get treatmentI ran into a woman at the grocery store on Sunday who has depression, among some other disorders. I have not seen her in quite awhile and she did not look well. In the months since we had last spoken she still had not been able to find the money or get a scholarship to a treatment center. She lives with her cats and is supported by her family. She does not believe she can get better without going to a treatment center.

What she and others need to understand is that most of us will never go to a treatment center. Only a very small, primarily elite fraction of people with mental illnesses can afford treatment. While I credit shows like Intervention, Celebrity Rehab and Hoarders for educating the public about the immense difficulties of recovery, I fear  they have created the belief that going to a treatment center is the only way to get well.

Unfortunately, some people with addictions and other mental illnesses will use this as a excuse not to get well. “I can’t get into treatment…”  I’m going to be brutally frank here: If these people  put as much effort into getting well as to applying for scholarships, hounding friends and family for money and whining about not being able to go to treatment, they might get well.

I absolutely agree that residential treatment is the only way some people will regain their health. Some of us are sicker than others.  However, there is help for people who cannot afford residential treatment. Unfortunately, you are going to have to really work to find and get it. And this is not easy if you are at the bottom of a black hole.

I am not a doctor but here is what has worked for me: Quit drinking alcohol for at least a couple of months and see if this has any impact on your depression. It will not be easy, especially if you are at the bottom of a black hole. Here are some suggestions:

Quit drinking. Many of us, myself included, self-medicate with alcohol. Quitting accomplishes several things: You will have more money – maybe enough to see a doctor; you may realize you have a drinking problem; you will sleep better; you will no longer be throwing fuel on your depression – alcohol is a depressant.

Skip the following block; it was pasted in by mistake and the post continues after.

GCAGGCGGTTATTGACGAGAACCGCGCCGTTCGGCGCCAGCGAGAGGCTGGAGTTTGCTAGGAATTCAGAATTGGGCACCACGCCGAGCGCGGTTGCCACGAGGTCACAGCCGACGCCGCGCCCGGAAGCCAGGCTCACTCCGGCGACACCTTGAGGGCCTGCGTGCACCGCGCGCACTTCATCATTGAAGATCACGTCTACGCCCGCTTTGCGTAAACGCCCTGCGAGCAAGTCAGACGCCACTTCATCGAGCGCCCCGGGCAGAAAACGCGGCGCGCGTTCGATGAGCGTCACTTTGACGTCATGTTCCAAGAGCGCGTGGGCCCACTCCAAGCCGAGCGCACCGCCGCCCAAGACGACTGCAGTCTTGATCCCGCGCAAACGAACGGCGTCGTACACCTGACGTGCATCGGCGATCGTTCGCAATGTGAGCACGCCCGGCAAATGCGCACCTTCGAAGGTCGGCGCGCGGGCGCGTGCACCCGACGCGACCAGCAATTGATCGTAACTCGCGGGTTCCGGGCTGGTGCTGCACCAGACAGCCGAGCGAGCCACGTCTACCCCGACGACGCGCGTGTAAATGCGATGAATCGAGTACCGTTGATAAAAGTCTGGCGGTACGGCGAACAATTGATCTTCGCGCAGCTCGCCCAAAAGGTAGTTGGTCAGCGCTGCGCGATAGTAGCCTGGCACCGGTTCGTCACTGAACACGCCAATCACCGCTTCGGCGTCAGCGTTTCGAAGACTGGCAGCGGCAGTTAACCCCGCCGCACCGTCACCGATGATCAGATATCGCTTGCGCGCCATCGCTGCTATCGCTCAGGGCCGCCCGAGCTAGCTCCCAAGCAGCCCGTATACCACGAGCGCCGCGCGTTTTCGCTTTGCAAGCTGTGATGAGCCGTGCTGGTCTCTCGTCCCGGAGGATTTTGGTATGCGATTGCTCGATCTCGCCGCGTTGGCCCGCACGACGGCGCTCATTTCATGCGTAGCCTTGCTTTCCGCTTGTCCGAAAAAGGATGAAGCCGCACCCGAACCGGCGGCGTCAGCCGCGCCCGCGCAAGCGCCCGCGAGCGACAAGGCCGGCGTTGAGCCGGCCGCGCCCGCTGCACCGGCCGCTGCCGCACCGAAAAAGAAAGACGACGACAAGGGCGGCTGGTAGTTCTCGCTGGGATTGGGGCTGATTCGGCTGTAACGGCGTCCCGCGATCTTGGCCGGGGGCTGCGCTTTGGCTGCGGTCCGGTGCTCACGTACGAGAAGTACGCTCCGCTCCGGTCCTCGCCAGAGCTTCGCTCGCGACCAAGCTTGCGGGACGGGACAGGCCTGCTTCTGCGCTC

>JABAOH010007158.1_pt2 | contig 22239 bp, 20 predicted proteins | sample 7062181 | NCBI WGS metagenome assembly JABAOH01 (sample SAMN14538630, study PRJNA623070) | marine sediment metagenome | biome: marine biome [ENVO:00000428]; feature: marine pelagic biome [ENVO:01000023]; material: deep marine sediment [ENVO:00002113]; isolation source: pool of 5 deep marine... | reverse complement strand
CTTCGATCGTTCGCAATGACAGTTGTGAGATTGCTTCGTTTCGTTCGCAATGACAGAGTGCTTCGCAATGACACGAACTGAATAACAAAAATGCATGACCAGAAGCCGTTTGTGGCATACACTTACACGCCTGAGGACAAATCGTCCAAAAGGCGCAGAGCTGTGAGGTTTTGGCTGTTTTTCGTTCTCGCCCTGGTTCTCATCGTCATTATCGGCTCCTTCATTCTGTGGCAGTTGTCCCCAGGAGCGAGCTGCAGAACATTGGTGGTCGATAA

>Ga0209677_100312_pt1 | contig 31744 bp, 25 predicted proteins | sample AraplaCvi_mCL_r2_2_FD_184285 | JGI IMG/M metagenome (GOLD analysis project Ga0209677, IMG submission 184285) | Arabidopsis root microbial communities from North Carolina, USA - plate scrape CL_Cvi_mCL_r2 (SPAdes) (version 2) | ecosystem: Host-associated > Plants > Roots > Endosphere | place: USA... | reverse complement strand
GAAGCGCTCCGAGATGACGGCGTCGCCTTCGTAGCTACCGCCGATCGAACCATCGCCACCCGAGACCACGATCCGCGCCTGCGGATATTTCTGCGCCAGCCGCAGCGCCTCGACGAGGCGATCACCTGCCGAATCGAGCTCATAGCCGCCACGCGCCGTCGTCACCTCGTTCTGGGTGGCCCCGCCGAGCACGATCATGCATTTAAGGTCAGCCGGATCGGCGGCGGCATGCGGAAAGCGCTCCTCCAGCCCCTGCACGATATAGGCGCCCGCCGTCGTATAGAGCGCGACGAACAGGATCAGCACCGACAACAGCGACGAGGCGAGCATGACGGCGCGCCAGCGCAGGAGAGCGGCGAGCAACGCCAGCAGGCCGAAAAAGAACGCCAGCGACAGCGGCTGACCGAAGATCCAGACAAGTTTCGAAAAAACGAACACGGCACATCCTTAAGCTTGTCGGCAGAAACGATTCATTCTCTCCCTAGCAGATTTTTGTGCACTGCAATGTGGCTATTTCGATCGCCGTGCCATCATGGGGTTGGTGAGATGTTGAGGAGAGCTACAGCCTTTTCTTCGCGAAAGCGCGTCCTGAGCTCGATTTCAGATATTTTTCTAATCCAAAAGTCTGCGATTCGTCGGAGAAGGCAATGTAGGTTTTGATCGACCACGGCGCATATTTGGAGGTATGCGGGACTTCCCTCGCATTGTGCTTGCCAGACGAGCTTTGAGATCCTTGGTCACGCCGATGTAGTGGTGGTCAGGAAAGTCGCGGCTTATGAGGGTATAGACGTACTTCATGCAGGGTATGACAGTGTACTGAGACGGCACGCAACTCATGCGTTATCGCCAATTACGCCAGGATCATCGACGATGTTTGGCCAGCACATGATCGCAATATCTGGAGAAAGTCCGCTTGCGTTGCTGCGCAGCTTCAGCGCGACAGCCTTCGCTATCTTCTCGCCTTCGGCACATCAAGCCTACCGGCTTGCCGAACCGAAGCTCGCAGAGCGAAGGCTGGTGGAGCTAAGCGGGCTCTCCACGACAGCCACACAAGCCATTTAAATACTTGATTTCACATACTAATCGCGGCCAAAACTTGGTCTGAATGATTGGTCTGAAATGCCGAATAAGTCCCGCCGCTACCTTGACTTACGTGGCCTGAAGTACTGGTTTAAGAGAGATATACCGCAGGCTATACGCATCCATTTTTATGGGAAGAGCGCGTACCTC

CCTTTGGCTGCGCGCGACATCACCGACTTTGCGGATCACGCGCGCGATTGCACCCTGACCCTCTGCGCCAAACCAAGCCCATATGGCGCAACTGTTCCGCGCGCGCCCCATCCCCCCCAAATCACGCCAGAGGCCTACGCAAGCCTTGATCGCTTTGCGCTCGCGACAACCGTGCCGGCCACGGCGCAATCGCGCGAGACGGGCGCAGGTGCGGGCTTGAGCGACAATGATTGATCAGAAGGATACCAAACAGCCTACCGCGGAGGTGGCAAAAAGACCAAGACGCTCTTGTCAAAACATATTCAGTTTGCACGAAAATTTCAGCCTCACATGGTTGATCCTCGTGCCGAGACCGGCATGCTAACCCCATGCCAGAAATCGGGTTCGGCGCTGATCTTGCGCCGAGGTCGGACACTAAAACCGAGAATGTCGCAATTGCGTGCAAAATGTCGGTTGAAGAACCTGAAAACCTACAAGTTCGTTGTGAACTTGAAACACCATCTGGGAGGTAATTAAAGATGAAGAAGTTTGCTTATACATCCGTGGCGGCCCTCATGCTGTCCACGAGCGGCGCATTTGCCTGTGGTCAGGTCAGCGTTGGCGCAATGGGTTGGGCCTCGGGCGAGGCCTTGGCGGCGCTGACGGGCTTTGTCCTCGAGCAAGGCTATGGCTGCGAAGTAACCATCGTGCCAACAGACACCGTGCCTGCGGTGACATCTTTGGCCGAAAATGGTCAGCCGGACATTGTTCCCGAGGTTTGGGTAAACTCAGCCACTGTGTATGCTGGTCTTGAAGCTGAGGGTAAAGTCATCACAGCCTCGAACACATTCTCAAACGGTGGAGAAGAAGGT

Call or go to your community health center or public health department and find out what services are available for mental illness. Contact national and local non-profit mental health organizations, such as NAMI, Mental Health America and the Depression and Bipolar Support Alliance for support groups in your area. GO TO THESE MEETINGS!!!

If you suspect you have an alcohol or drug problem and cannot afford residential treatment, go to an Alcoholics Anonymous or Narcotics Anonymous meeting. The groups’ numbers are in the phone book or call 411 or go online and Google the name of your community and “Alcoholics Anonymous meetings.”  It’s the same 12-Steps they are using in the chi-chi treatment center but it’s free. GO TO THESE MEETINGS!!!

Call 211 and ask for help. Local 211 organizations not only provide suicide crisis counseling but also help you find help.

Call the Partnership for Prescription Assistance. The PPA helps qualifying patients without prescription drug coverage get the medicines they need through the program that is right for them. Many will get their medications free or nearly free. If that doesn’t work, call the pharmaceutical company the manufactures your medication and ask if it has its own prescription assistance program. You might be surprised.

If you belong to a church, temple, mosque or other place of worship – talk to your priest or rabbi or spiritual adviser.

Make sure you seek help for ALL your issues. For example, if you also have an eating disorder, get in touch with the National Eating Disorder Alliance to find support groups in your community. You may think support groups are all touchy-feely. Remember, you don’t have to say anything. If you don’t like a particular meeting, ask if the groups holds other meetings at different times or other locations. Shop around. Your chances of getting and staying well are not good if you do not treat ALL your issues.

Find out if you are eligible for Social Security disability.

Keep applying for scholarships at treatment centers and call to see if they hold any support groups open to the public or can refer you to groups or services.

I know you’re thinking, WOW! That’s a lot of work. It is. It won’t be nearly as easy as checking into a residential treatment program.  There will be times when you are sick and it will be all that you can do to take a shower. These are suggestions. Take them or leave them, do what you can.

Hey, I would rather be depressed and working on my recovery at a treatment center in Malibu or Antigua, too. Ain’t gonna  happen. Life isn’t fair. But if you do these things, I guarantee that you will feel proud. You will have a little self-esteem. You will know that you have “pulled yourself up by your bootstraps” as best as you could – like those idiots are always telling us to do.

Or, you could just keep doing what you’re doing. Your choice.

Photo by Dennis and Aimee Jonez, available under a Creative Commons attribution license.

 


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    Last reviewed: 5 May 2011

APA Reference
Stapleton, C. (2011). So, You Can’t Afford a Chi-Chi Treatment Center…That’s No Excuse. Psych Central. Retrieved on September 1, 2014, from http://blogs.psychcentral.com/depression/2011/05/so-you-cant-afford-of-chi-chi-treatment-center-thats-no-excuse/

 

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